A strong manufacturing industry is fundamental to our nation’s economic prosperity.
Since the industrial revolution, manufacturing has contributed to higher export potential, better standards of living, and more jobs.
Investments in manufacturing have a strong multiplier effect for the broader economy, too.
Every dollar spent in manufacturing adds $1.37 to the U.S. economy, and every 100 jobs in a manufacturing facility creates an additional 250 jobs in other sectors.1,2 In short, manufacturing matters.
Current macro-economic conditions indicate the global and the U.S. economies will experience low to moderate growth over the next two years.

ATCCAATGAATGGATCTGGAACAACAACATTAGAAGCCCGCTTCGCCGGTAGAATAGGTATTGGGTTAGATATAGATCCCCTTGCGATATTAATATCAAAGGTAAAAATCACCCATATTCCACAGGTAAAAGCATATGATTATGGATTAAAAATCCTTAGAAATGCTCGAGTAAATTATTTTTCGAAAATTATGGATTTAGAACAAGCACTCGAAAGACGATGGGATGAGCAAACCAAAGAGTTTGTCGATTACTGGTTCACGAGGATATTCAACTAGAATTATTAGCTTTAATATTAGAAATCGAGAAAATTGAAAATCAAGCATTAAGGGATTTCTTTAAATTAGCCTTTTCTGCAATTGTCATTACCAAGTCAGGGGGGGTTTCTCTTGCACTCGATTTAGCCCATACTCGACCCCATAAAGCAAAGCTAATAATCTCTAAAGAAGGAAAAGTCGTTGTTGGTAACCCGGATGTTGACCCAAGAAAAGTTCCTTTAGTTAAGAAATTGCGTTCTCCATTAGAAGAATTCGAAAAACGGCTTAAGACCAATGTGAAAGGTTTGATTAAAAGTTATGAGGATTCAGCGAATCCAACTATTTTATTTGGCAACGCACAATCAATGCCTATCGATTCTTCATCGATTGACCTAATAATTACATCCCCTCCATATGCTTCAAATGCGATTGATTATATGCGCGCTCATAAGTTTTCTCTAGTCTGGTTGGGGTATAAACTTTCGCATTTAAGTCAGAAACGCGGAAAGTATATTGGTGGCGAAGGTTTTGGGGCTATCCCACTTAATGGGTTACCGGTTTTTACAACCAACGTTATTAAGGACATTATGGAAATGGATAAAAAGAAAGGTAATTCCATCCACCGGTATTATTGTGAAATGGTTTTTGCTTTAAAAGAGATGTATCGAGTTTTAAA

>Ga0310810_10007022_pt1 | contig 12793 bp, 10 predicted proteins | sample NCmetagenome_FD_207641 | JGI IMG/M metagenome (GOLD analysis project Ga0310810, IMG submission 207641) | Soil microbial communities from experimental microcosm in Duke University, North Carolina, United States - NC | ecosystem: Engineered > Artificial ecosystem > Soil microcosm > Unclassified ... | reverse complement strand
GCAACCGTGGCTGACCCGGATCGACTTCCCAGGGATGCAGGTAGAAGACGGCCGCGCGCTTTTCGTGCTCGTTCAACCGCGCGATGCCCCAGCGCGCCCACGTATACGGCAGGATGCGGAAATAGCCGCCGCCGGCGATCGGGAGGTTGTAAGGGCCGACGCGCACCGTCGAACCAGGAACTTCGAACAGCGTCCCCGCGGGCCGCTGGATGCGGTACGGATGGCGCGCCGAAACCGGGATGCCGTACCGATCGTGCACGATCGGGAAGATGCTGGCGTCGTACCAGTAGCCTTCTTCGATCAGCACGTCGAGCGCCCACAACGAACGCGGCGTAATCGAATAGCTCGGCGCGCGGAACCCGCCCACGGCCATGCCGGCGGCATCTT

The International Monetary Fund (IMF) expects the global economy to grow by 3.3 to 3.8 percent in 2014 and 2015, respectively. They also project the U.S. economy to grow by 2.2 to 3.1 percent, and manufacturing production to grow by 3 to 4 percent during the same period.
A brighter economic future may lie ahead, and as a result, many U.S. manufacturers are optimistic they will regain momentum.
Despite this favorable outlook, they will likely face some familiar, yet significant, challenges. Not least among these is talent.
This is not new – for years, manufacturers have reported a sizeable gap between the talent they need to keep growing their businesses and the talent they can actually find.
Beyond today’s talent issues though, what do manufacturers need to address for future years? And, what is the trajectory of the skills gap over the next decade?